Out of all the sights in Istanbul, the most intriguing one is the grand and impressive Dolmabahçe Palace (Turkish Dolmabahçe Sarayı,) located in the Beşiktaş district, on the European side of the Bosphorus strait, which served as the main administrative center of the Ottoman Empire from 1856 to 1922, apart from a 22-year interval (1887–1909) in which Yıldız Palace was used.
The construction of Dolmabahçe Palace was ordered by the 31st sultan of the Empire, Abdülmecid I, and built between the years 1843 and 1856. Hacı Said Ağa was responsible for the construction work, while the project was made by architects Garabet Balyan, his son Nigoğayos Balyan and Evanis Kalfa. The construction cost five million Ottoman mecidiye gold coins, 35 tonnes of gold, the equivalent of $1,481,424,175 in today's (2013) values. Fourteen tonnes of gold in the form of gold leaf were used to gild the ceilings of the 45,000 square metre monoblock palace, which stands on an area of 110,000 m².
The design contains eclectic elements from the Baroque, Rococo and Neoclassical styles, blended with traditional Ottoman architecture to create a new synthesis. The palace layout and décor reflect the increasing influence of European styles and standards on Ottoman culture and art during the Tanzimat reformation period. Functionally, on the other hand, it retains elements of traditional Ottoman palace life, and also features of traditional Turkish homes. It is the largest palace in Turkey, considering that the area of the monoblock building is 45,000 m². Previously, the sultan and his family had lived at Topkapı Palace, but as Topkapı was lacking in up-to-date luxury and style, Abdülmecid decided to build Dolmabahçe Palace near the site of the former Beşiktaş Palace, which was demolished. Whereas Topkapı has exquisite examples of Iznik tiles and Ottoman carving, the Dolmabahçe palace contains much gold and crystal. Tourists are free to wander around Topkapı at their leisure, while the only way to see the interior of Dolmabahçe is on a guided tour.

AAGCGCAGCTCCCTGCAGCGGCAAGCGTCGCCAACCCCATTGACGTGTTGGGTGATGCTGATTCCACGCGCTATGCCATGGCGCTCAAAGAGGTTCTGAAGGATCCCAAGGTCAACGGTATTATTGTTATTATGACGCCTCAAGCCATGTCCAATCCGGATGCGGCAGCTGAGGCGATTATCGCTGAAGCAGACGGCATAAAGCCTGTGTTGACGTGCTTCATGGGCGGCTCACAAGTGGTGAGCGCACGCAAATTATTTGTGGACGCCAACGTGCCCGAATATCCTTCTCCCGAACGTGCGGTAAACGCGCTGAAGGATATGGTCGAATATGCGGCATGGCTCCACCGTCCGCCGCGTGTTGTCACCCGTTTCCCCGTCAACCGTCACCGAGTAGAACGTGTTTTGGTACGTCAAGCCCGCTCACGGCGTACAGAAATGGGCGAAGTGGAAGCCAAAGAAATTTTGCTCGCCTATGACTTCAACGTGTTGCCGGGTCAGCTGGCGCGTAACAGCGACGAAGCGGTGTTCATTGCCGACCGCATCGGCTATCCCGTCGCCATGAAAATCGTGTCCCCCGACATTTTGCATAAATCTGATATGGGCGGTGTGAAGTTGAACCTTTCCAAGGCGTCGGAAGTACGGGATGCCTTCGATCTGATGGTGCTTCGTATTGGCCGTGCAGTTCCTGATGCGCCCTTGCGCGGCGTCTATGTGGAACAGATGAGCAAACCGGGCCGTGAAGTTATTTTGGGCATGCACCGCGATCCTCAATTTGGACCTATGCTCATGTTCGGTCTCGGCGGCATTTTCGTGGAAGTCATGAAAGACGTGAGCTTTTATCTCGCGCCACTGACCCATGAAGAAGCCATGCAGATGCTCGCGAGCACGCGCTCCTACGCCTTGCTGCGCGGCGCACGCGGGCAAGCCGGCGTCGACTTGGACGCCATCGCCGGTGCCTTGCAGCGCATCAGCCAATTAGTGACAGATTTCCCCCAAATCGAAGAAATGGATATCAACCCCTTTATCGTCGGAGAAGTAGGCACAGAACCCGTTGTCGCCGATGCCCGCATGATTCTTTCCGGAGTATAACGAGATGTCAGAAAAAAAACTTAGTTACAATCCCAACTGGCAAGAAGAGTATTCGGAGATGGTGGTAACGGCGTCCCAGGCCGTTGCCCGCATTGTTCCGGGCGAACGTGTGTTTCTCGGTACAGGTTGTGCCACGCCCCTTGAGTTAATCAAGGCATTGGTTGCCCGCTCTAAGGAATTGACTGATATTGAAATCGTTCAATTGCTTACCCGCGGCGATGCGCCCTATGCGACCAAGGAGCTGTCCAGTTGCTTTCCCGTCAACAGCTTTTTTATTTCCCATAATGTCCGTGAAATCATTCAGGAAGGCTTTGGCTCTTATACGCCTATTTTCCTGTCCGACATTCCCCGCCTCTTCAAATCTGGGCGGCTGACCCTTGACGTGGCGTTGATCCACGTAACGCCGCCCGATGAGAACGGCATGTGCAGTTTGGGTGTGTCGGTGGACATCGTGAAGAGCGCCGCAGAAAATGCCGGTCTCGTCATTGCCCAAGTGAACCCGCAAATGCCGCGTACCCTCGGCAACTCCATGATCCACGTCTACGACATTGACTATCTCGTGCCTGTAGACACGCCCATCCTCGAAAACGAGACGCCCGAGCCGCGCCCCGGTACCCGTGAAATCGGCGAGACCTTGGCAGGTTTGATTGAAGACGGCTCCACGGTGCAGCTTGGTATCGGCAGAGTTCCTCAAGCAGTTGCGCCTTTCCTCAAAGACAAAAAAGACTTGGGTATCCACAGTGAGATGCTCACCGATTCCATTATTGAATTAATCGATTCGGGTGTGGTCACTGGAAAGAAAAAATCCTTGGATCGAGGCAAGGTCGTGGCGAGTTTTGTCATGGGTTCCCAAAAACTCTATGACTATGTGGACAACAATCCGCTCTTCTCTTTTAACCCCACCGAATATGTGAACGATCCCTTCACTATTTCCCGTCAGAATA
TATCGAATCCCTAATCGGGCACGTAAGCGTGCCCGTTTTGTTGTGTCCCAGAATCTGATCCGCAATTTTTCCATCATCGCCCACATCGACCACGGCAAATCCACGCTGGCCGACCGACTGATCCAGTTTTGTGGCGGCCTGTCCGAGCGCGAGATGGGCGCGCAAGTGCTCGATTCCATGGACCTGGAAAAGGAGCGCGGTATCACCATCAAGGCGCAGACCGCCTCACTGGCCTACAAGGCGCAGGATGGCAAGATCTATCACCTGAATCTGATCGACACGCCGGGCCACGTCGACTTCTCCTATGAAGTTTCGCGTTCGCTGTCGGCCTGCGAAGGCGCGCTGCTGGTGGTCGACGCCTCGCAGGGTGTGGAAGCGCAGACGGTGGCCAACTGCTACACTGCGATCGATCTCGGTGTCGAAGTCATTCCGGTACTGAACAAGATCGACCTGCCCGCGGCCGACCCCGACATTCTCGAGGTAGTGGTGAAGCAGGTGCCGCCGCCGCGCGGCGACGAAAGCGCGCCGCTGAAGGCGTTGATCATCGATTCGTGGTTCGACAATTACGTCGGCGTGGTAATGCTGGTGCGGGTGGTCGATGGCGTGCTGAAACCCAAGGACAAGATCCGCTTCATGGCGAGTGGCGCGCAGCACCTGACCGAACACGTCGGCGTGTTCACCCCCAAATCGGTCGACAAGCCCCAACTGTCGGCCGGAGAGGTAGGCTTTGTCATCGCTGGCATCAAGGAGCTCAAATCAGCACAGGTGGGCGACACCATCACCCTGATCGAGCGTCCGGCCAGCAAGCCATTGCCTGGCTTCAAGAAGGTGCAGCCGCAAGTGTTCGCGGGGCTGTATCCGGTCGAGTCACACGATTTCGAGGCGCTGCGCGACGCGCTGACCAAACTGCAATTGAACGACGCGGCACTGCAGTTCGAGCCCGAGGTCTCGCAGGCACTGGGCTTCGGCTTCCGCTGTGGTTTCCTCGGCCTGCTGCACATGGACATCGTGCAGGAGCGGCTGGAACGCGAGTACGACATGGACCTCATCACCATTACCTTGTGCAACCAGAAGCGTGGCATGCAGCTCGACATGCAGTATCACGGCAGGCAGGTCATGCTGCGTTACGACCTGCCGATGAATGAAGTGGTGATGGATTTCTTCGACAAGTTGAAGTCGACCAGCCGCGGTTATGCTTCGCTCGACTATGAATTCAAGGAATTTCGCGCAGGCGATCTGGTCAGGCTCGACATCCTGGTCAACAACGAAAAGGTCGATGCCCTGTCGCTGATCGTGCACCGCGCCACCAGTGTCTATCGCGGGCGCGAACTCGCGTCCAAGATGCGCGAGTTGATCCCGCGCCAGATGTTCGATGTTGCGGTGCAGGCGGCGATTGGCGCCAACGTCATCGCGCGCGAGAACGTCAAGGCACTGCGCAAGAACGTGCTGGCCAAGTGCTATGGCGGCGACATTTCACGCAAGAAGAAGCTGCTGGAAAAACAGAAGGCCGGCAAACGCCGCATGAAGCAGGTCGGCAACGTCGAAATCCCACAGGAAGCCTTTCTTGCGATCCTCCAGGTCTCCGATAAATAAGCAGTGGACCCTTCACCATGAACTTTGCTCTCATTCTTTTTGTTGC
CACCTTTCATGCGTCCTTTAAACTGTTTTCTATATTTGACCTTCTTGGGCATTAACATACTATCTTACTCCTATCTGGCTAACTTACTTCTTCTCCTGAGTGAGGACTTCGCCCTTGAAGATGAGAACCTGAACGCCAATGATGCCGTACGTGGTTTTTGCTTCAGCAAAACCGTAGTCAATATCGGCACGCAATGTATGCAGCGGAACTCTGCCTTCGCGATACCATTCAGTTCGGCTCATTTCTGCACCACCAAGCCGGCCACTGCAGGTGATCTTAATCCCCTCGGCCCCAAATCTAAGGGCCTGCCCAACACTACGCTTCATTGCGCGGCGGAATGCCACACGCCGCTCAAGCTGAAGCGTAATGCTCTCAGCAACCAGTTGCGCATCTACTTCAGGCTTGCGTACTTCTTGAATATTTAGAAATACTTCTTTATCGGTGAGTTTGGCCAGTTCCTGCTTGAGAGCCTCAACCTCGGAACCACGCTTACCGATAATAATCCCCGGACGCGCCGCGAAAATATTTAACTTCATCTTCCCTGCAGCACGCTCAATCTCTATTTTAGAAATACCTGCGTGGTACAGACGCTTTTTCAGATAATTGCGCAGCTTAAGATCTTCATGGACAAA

Dolmabahçe Palace was home to six sultans from 1856, when it was first inhabited, up to the abolition of the Caliphate in 1924. The last royal person to live there was Caliph Abdülmecid Efendi. After the foundation of the Turkish Republic in Ankara, Mustafa Kemal Atatürk transferred all government functions to the youthful capital but on his visits to Istanbul Atatürk only used a small room at Dolmabahçe Palace as his own. He also used the palace as a presidential residence during summers. Atatürk spent the last days of his life in this palace, where he died on 10 November 1938.
The palace boasts the world's largest Bohemian crystal chandelier in the Ceremonial Hall (Muayede Salonu). The chandelier, a gift from Queen Victoria, has 750 lamps and weighs 4.5 tonnes. Dolmabahçe has the largest collection of Bohemian and Baccarat crystal chandeliers in the world, and one of the great staircases has balusters of Baccarat crystal.
The site of Dolmabahçe was originally a bay on the Bosphorus which was reclaimed gradually during the 18th century to become an imperial garden, much appreciated by the Ottoman sultans. The name Dolmabahçe, filled garden, comes from this garden (dolma means "filled" and bahçe means "garden"). Various summer palaces were built here during the 18th and 19th centuries.
Dolmabahçe Palace is open daily, except on Mondays and Thursdays, from 9 am to 4 pm. As the daily visitor quota to the palace is limited to 3.000 people, the ticket office may be closed earlier if the daily ticket quota is full. Entrance to the official part of the palace (Selamlık) costs 30 TL and to the private living quarters (Harem) 20 TL, a common ticket to both is also available for 40 TL.